Wednesday, October 26, 2011

Who's Ho?

Credit Ho New (Reuters) 
Screen shot of the offending item taken from ABC Environment's Site 25/10/2011
We have had some fun with ABC environment's woeful attempt to automatically link news headlines to stock images (see this effort for instance), however this time the incompetence relates to attribution of a photo in an opinion piece on its website (shown above).

The correct attribution is shown below in an article from MSNBC. As to who "Ho New" is, we asked Reuters and they indicated the Ho refers to "Handout".
Attribution of MSNBC article reads "Dennis Sarrazin  /  ArcticNet/Centre d'Etudes Nordiques"

You can see more amazing photos by Dennis Sarrazin at his page at the Centre d'Etudes Nordiques. The photo ABC incorrectly credited to a "Handout" from Reuters was taken in on the 20/08/2008 and shows Disraeli fjord, Ellesmere Island, Northern Canada. In Dennis Sarrazin's slideshow it's about the 20th photo in.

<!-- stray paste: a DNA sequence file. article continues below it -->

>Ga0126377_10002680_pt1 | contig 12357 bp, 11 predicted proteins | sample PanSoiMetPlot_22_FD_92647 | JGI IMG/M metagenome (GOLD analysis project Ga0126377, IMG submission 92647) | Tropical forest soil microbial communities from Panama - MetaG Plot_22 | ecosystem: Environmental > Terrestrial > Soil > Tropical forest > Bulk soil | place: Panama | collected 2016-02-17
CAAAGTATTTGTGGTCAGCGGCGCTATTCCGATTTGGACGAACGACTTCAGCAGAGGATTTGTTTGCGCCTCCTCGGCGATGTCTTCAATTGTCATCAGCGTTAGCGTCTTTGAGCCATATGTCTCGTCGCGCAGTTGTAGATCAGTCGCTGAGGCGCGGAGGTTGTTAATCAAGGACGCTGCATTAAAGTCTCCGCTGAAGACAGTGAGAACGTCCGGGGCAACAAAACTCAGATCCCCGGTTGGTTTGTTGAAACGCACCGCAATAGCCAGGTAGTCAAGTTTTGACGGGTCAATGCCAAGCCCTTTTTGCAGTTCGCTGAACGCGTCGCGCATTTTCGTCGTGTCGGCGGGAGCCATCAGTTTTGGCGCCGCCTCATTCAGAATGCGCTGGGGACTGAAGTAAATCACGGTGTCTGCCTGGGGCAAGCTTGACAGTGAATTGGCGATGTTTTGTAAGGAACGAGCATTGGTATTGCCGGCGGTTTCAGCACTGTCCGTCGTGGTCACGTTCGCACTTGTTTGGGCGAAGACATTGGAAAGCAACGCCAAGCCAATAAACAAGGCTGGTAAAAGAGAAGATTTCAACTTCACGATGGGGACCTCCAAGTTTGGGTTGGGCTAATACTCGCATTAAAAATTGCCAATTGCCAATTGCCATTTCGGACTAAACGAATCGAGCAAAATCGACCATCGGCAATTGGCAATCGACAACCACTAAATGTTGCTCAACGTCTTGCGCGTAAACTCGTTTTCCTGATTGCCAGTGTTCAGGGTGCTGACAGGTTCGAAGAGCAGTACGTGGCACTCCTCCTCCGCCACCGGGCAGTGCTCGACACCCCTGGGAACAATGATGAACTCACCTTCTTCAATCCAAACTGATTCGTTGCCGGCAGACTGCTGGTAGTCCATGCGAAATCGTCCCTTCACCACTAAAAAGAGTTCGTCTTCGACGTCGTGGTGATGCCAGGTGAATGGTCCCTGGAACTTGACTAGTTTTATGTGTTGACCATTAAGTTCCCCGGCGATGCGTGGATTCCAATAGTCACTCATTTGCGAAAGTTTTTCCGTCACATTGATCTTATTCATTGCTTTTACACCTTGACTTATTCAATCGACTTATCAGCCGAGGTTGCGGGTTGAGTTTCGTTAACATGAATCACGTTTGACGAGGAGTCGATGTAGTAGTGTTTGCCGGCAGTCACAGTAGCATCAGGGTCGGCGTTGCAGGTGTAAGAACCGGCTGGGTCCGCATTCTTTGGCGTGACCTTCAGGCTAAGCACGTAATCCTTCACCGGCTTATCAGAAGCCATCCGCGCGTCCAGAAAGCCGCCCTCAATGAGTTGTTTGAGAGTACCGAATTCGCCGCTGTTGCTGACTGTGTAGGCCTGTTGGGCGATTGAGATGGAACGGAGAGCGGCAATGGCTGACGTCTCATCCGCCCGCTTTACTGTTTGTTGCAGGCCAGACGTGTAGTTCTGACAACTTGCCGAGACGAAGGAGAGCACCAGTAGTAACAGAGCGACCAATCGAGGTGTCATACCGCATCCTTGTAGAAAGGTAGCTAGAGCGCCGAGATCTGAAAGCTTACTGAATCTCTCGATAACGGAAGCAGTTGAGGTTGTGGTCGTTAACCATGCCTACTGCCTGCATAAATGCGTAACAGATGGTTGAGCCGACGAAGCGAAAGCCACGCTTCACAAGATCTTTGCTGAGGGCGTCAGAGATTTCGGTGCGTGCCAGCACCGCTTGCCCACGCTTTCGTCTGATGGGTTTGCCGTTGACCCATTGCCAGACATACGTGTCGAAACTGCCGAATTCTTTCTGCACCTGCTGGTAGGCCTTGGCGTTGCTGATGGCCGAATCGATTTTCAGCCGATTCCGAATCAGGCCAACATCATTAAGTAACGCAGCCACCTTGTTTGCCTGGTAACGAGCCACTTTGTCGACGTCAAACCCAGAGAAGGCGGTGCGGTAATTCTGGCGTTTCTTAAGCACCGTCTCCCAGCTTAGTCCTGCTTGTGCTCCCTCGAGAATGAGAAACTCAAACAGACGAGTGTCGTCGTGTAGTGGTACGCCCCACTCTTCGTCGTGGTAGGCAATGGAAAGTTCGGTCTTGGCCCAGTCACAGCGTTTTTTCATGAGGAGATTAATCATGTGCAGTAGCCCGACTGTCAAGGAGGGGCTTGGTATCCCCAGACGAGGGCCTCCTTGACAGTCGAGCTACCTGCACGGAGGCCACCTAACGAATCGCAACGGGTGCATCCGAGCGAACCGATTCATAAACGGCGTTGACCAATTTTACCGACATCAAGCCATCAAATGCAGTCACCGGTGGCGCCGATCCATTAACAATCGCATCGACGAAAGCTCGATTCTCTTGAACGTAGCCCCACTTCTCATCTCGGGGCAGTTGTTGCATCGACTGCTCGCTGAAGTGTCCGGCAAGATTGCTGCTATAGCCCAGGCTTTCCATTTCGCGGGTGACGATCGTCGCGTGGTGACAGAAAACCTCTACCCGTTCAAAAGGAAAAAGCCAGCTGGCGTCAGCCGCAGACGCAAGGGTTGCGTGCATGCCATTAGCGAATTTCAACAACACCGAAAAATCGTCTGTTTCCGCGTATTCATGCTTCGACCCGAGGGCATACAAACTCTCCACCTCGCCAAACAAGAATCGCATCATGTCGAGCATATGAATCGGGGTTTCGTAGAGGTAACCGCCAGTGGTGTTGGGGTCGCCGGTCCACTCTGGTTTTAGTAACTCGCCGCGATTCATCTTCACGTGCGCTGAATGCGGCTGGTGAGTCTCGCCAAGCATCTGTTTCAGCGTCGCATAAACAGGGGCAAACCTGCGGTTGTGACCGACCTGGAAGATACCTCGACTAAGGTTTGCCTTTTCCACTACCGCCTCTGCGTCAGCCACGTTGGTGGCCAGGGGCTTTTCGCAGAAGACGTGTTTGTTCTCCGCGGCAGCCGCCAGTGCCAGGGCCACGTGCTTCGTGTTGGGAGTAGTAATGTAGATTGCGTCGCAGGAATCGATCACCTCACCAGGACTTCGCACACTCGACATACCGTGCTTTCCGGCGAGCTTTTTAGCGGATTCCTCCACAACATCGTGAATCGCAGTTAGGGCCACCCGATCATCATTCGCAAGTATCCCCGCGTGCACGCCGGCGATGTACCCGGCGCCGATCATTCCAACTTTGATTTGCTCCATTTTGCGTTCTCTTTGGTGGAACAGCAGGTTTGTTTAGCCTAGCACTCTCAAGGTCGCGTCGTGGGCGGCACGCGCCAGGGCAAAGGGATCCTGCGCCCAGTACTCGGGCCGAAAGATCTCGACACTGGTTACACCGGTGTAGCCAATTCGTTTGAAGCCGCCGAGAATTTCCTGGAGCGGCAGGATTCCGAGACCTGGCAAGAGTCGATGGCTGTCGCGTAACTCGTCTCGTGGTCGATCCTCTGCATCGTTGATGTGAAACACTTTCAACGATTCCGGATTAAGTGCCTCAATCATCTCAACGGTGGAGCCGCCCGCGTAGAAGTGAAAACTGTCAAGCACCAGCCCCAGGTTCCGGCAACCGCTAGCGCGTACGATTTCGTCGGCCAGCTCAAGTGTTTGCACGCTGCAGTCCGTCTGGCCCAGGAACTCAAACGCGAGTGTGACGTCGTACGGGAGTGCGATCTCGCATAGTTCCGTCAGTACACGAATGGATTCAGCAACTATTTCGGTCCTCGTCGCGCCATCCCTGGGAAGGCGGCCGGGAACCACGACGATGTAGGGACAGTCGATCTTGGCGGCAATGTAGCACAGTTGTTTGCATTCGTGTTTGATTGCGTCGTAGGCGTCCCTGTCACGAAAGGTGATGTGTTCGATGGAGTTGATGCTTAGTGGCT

In regard to the content of the op ed piece, if you look up "Alarmist" in the dictionary it now simply shows a Lissajous curve. In regard to its author, based on a recent critique by Roger Pielke Jnr, I believe the label "cherry picker" is appropriate.

Update from Reuters received 29/10/2011:
Thanks for the note, and sorry for the delay. The HO is actually an internal code which is added to a picture when its put into our archive. It most likely was a technical glitch.

No, just ABC incompetence.

1 comment:

  1. "Second time that Arctic sea ice levels have melted this much." One thing about their ABC, they certainly don't let facts or objectivity interfere with the opportunity to spin a bit more climate alarm. No surprise that the basis for this masterpiece is from Stefan Rahmstorf of the Potsdam Institute For Climate Impact Research, arguably Germany's No 1 alarmist and alarmist organisation respectively.

    Strangely there are a few of us that were around back in the 1950's and can recall when US submarines made the news when they visited an "ice free North Pole."
    Or if one looks back a little further, 6000 or 7000 years, there are indications that the Arctic Ocean may have been periodically ice free.


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